Monday, May 18, 2015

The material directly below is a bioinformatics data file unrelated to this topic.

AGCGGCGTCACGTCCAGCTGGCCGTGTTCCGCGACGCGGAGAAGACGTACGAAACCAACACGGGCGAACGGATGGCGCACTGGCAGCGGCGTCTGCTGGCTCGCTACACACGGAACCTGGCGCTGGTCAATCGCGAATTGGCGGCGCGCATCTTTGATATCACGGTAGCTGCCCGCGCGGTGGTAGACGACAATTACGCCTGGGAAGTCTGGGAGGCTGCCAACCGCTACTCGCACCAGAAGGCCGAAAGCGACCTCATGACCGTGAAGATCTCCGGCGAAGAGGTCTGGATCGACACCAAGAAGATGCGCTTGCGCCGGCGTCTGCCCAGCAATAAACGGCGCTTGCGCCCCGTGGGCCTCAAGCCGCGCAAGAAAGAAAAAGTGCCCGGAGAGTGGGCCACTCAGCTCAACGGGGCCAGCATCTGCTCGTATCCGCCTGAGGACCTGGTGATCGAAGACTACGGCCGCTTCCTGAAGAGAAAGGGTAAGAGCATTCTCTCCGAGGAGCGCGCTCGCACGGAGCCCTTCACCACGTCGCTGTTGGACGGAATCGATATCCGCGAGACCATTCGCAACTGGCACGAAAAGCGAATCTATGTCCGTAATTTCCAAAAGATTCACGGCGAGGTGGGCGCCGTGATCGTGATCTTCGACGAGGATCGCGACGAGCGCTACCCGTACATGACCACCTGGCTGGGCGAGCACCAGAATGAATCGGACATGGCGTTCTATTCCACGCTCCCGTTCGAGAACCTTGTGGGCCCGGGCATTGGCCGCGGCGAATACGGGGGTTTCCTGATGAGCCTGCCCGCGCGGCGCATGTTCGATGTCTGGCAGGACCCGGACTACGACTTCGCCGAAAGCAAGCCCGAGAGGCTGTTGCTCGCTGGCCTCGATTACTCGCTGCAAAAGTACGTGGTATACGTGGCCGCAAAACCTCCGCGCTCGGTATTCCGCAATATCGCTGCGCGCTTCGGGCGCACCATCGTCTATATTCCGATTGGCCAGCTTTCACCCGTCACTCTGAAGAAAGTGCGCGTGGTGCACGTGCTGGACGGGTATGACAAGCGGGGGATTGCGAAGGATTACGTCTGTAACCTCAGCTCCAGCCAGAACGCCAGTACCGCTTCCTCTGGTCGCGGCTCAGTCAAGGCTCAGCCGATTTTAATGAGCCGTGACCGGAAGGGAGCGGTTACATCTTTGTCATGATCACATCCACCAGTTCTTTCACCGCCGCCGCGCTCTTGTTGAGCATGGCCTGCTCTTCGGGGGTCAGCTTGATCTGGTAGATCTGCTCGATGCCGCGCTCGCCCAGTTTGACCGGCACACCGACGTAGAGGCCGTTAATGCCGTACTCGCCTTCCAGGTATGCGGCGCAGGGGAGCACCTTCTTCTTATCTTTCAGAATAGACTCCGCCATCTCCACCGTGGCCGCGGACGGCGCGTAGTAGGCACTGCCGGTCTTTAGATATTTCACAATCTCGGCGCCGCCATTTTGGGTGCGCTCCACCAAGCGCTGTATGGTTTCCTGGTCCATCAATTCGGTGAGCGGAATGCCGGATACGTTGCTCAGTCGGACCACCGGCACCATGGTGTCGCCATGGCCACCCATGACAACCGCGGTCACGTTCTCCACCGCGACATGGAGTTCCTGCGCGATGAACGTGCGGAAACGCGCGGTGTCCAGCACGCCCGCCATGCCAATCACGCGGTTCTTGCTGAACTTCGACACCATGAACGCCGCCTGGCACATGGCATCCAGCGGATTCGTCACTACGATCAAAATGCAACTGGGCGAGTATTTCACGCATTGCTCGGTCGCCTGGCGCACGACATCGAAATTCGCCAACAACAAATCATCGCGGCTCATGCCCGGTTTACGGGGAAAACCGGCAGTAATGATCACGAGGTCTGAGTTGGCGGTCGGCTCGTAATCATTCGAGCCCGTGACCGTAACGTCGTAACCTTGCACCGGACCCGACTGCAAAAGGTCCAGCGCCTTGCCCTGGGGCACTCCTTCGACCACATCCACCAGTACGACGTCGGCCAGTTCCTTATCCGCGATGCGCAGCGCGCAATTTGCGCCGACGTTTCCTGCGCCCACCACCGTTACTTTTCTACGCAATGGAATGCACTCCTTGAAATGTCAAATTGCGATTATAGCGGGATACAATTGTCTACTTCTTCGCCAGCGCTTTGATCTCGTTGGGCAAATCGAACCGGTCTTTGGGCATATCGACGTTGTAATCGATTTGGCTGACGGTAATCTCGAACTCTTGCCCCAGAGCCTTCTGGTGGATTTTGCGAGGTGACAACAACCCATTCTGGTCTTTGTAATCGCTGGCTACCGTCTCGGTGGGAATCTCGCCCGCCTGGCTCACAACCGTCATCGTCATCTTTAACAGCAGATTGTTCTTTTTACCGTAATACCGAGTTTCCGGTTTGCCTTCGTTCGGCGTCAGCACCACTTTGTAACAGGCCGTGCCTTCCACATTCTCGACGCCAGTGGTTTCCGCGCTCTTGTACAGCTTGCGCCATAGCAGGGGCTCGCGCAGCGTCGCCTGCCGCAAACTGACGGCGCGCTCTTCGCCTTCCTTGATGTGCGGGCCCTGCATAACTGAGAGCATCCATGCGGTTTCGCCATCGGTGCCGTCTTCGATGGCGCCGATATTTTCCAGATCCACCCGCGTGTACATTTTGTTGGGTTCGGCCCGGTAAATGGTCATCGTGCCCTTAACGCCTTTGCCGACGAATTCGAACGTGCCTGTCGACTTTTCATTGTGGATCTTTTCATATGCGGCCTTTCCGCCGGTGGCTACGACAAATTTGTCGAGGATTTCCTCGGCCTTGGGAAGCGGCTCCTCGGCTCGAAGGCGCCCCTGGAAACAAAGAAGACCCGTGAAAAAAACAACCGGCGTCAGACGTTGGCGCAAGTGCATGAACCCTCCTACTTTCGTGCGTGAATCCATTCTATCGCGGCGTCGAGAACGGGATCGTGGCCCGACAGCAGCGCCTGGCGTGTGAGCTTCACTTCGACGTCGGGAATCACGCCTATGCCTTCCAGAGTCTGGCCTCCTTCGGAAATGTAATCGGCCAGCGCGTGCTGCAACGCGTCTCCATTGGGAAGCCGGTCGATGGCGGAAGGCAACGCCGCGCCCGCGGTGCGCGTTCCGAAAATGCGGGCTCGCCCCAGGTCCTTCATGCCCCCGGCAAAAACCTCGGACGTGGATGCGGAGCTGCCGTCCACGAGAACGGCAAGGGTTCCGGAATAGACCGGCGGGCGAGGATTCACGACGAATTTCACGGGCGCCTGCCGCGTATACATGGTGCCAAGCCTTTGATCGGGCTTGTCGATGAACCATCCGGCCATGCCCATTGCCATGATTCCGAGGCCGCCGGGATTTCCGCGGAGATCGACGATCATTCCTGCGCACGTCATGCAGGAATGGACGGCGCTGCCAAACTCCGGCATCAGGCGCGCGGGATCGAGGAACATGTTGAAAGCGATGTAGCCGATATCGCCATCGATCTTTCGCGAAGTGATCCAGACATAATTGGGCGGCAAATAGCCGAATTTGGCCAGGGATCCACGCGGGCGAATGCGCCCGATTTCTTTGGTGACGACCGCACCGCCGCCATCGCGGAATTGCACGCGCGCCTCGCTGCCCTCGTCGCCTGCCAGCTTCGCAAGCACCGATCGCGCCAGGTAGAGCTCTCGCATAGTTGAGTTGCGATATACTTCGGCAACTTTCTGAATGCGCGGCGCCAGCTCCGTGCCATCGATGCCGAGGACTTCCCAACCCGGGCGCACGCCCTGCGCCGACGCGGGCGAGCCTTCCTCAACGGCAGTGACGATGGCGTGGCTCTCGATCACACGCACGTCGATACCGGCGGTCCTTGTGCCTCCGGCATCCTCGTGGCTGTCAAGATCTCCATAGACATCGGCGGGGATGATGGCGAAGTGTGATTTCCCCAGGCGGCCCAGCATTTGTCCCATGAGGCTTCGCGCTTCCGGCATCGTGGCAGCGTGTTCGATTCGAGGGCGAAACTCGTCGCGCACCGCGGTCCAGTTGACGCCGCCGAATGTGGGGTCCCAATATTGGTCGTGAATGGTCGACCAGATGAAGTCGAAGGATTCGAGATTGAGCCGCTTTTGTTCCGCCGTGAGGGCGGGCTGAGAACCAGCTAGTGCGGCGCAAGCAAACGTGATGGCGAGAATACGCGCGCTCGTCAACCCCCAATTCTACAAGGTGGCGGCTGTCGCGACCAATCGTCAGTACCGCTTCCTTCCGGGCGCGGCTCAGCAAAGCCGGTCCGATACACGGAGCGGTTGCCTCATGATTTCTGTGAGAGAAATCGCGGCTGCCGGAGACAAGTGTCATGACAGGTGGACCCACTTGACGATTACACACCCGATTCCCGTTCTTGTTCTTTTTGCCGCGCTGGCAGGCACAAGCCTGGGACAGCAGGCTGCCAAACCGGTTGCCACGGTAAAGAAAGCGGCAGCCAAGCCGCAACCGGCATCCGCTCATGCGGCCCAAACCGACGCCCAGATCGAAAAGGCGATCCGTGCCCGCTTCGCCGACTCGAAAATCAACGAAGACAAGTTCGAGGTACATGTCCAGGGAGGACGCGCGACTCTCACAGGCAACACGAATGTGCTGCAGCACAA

George W. Bush and company spent millions of dollar and much time convincing; a least tried to convince, the nation that Iraq was pure evil and they had the firm intelligence to prove their point. Anyone who cared could easily prove these claims were untrue, and many reporters and other did exactly that. Bush and his advisors even claimed Saddam Hussein involvement in the twin tower tragedy of 9/11 and convinced Colin Powell, one of the few ethical members of that administration, to lie to the United Nations. We all knew this was a big lie. Bush and so-called neo-con advisors wanted a war against an Islamic Nation—one with oil. As a nation, we came to see this was all a big lie and that the Iraqi war was a bigger tragedy than was 9/11. The whole world knows the Iraq war was a costly mistake that changed the course of Middle East history forever. Now, all of a sudden, the question is in the headlines again. Media reporters are asking Republican candidates for president if they think the Iraq war was an error, and every one of them are reluctant to admit that they believe it was a mistake. The first one they asked was Jeb Bush, the brother of the George W. Bush. Of course, he would never admit his brother made a mistake. What was more surprising to me is that, unlike everyone else in the nation, everyone one of the Republican candidates will not admit the war was a big mistake. Invariably, they do a verbal dance around the idea that the intelligence the president had in hand “at the time” supported his decision to go to war. In other words, apparently without embarrassment, they are using a proven and costly lie to support a decision made by a Republican president. They act in unison as if all that time and money 20 or so years ago bought the truth. Is this carrying the old Reagan axiom of never speaking evil of a fellow Republican, to an extreme or is it something else? Don’t these 22 candidates know everyone in the world knows Bush and his advisors knew the intelligence was faulty because they made it up? Perhaps, I should point out the same George W. Bush advisors, both domestic and foreign especially those who speak to Congress, are now the ones advising the current crop of Republican candidates. URL: Comments Invited and not moderated

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